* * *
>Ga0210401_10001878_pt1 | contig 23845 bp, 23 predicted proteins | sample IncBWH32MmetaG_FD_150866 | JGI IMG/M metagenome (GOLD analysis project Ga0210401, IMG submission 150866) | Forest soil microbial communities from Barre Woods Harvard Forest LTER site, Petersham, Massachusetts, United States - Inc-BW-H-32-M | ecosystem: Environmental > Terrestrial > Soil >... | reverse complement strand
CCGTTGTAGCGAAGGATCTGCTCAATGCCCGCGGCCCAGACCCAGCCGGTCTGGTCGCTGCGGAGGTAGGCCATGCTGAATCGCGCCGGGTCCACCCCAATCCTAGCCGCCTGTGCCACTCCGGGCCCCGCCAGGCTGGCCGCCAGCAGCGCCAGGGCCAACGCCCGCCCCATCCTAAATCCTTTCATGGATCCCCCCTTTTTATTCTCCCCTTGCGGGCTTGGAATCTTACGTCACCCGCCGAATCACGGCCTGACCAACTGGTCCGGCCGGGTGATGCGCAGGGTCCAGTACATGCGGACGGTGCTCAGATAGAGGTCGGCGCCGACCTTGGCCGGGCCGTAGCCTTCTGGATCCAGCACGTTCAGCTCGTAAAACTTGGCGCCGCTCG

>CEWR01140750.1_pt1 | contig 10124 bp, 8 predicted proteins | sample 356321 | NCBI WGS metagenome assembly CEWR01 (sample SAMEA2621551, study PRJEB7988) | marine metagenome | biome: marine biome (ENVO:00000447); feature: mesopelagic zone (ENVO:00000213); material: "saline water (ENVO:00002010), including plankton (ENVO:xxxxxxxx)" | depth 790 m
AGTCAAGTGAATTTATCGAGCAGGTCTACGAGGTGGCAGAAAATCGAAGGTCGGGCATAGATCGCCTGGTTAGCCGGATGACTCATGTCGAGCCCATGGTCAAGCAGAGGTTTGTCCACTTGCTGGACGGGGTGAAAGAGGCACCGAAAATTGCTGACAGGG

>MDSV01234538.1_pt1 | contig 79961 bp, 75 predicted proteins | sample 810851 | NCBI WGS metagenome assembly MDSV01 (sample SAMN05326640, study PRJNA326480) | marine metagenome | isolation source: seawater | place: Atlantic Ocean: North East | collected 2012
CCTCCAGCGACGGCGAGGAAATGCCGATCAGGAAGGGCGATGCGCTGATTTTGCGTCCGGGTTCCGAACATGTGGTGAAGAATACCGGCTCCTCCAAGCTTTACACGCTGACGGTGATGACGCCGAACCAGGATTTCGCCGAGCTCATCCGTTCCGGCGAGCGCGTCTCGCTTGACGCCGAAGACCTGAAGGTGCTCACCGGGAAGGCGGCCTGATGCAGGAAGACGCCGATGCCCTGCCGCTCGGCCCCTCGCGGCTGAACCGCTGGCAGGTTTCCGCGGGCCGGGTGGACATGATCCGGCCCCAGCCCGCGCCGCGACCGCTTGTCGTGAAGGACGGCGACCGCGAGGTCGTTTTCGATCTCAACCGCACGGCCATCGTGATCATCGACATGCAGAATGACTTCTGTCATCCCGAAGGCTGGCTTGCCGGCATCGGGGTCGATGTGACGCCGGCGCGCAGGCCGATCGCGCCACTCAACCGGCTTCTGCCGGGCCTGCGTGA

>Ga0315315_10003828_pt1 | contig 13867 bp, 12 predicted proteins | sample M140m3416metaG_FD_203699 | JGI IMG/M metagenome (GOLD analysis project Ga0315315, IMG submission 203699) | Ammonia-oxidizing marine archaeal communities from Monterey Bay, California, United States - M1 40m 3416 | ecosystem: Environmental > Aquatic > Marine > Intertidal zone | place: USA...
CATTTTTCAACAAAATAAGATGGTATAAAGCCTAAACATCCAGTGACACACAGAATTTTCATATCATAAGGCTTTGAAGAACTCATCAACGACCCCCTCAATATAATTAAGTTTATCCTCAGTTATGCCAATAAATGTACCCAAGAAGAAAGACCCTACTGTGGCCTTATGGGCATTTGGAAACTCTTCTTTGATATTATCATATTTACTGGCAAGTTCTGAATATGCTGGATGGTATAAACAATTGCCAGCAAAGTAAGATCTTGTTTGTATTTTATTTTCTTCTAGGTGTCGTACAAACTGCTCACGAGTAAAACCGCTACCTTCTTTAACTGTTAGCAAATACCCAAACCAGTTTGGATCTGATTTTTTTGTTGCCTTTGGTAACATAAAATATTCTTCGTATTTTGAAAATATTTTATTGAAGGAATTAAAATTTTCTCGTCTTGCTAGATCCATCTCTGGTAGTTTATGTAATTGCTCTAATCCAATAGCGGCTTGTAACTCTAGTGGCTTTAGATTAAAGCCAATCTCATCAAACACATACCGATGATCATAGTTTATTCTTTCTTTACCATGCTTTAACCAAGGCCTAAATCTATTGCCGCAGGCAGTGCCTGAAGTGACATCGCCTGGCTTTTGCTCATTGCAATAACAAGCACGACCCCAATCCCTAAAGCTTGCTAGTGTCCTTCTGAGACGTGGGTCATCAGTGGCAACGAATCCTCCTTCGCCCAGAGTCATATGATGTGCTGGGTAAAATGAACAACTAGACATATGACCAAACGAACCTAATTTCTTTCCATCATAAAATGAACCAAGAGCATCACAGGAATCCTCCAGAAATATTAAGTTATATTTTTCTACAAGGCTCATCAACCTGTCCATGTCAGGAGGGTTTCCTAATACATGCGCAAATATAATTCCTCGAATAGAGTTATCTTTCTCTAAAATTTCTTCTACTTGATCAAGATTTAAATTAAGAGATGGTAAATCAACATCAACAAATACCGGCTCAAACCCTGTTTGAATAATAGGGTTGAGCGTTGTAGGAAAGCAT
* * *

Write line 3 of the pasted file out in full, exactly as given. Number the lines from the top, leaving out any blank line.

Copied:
>CEWR01140750.1_pt1 | contig 10124 bp, 8 predicted proteins | sample 356321 | NCBI WGS metagenome assembly CEWR01 (sample SAMEA2621551, study PRJEB7988) | marine metagenome | biome: marine biome (ENVO:00000447); feature: mesopelagic zone (ENVO:00000213); material: "saline water (ENVO:00002010), including plankton (ENVO:xxxxxxxx)" | depth 790 m